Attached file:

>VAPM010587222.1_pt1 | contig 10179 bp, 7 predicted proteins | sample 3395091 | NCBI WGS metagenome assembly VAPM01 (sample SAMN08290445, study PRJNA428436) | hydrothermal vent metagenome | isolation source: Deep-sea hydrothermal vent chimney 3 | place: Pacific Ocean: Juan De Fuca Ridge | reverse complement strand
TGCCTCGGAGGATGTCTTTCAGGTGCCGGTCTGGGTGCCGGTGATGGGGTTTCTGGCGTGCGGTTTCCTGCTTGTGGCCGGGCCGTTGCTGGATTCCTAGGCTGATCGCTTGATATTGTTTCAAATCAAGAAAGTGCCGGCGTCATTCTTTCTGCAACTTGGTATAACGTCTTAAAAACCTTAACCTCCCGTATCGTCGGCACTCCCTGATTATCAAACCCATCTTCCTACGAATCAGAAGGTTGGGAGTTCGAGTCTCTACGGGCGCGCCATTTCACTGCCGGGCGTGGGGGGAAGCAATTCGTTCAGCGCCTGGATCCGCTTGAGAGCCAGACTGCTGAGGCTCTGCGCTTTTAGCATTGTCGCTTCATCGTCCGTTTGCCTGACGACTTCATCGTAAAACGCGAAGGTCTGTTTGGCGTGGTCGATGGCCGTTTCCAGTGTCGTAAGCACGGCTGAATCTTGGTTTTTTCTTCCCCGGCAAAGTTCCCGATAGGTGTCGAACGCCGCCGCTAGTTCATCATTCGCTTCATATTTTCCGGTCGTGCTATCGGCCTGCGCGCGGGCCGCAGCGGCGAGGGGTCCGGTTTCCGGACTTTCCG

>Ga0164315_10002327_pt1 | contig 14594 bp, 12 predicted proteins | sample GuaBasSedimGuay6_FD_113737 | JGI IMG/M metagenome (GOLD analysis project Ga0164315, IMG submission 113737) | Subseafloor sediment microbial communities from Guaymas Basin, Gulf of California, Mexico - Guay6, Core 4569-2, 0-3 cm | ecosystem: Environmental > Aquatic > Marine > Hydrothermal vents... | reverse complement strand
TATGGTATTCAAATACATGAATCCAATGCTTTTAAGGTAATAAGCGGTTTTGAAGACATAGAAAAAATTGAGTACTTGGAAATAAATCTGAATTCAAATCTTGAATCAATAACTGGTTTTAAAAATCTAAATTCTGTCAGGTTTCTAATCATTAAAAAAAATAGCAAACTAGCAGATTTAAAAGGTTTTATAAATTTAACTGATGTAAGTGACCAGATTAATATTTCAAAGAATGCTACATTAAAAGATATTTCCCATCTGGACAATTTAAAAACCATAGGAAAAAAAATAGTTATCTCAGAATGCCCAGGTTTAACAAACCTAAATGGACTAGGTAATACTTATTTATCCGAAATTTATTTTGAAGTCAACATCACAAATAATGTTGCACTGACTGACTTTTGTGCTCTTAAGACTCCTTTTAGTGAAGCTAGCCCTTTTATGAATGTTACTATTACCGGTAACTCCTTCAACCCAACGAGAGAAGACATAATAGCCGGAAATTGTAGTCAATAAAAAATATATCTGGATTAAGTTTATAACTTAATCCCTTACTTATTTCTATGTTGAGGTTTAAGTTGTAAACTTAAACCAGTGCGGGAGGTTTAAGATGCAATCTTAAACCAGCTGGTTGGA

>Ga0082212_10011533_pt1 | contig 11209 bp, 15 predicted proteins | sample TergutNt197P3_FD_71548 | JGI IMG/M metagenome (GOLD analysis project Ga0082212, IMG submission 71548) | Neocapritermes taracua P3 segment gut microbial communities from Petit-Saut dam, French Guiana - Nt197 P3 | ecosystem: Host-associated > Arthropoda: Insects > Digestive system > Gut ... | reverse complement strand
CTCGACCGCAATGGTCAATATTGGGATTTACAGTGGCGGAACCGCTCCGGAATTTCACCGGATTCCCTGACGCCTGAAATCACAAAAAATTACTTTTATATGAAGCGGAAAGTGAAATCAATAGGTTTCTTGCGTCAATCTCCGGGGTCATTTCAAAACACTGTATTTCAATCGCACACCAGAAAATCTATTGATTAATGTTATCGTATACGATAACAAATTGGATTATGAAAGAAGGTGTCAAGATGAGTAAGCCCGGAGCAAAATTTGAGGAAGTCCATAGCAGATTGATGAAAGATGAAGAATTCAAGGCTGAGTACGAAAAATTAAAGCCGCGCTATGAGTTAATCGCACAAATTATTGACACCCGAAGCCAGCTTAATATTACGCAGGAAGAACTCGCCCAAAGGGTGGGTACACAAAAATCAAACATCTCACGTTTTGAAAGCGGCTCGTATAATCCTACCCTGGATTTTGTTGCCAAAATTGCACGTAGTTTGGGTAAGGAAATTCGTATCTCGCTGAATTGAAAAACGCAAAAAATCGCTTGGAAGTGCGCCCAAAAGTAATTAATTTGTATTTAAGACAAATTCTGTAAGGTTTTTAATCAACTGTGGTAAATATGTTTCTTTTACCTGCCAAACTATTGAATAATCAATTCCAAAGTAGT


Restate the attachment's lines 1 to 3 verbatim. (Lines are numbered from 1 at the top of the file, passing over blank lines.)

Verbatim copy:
>VAPM010587222.1_pt1 | contig 10179 bp, 7 predicted proteins | sample 3395091 | NCBI WGS metagenome assembly VAPM01 (sample SAMN08290445, study PRJNA428436) | hydrothermal vent metagenome | isolation source: Deep-sea hydrothermal vent chimney 3 | place: Pacific Ocean: Juan De Fuca Ridge | reverse complement strand
TGCCTCGGAGGATGTCTTTCAGGTGCCGGTCTGGGTGCCGGTGATGGGGTTTCTGGCGTGCGGTTTCCTGCTTGTGGCCGGGCCGTTGCTGGATTCCTAGGCTGATCGCTTGATATTGTTTCAAATCAAGAAAGTGCCGGCGTCATTCTTTCTGCAACTTGGTATAACGTCTTAAAAACCTTAACCTCCCGTATCGTCGGCACTCCCTGATTATCAAACCCATCTTCCTACGAATCAGAAGGTTGGGAGTTCGAGTCTCTACGGGCGCGCCATTTCACTGCCGGGCGTGGGGGGAAGCAATTCGTTCAGCGCCTGGATCCGCTTGAGAGCCAGACTGCTGAGGCTCTGCGCTTTTAGCATTGTCGCTTCATCGTCCGTTTGCCTGACGACTTCATCGTAAAACGCGAAGGTCTGTTTGGCGTGGTCGATGGCCGTTTCCAGTGTCGTAAGCACGGCTGAATCTTGGTTTTTTCTTCCCCGGCAAAGTTCCCGATAGGTGTCGAACGCCGCCGCTAGTTCATCATTCGCTTCATATTTTCCGGTCGTGCTATCGGCCTGCGCGCGGGCCGCAGCGGCGAGGGGTCCGGTTTCCGGACTTTCCG

>Ga0164315_10002327_pt1 | contig 14594 bp, 12 predicted proteins | sample GuaBasSedimGuay6_FD_113737 | JGI IMG/M metagenome (GOLD analysis project Ga0164315, IMG submission 113737) | Subseafloor sediment microbial communities from Guaymas Basin, Gulf of California, Mexico - Guay6, Core 4569-2, 0-3 cm | ecosystem: Environmental > Aquatic > Marine > Hydrothermal vents... | reverse complement strand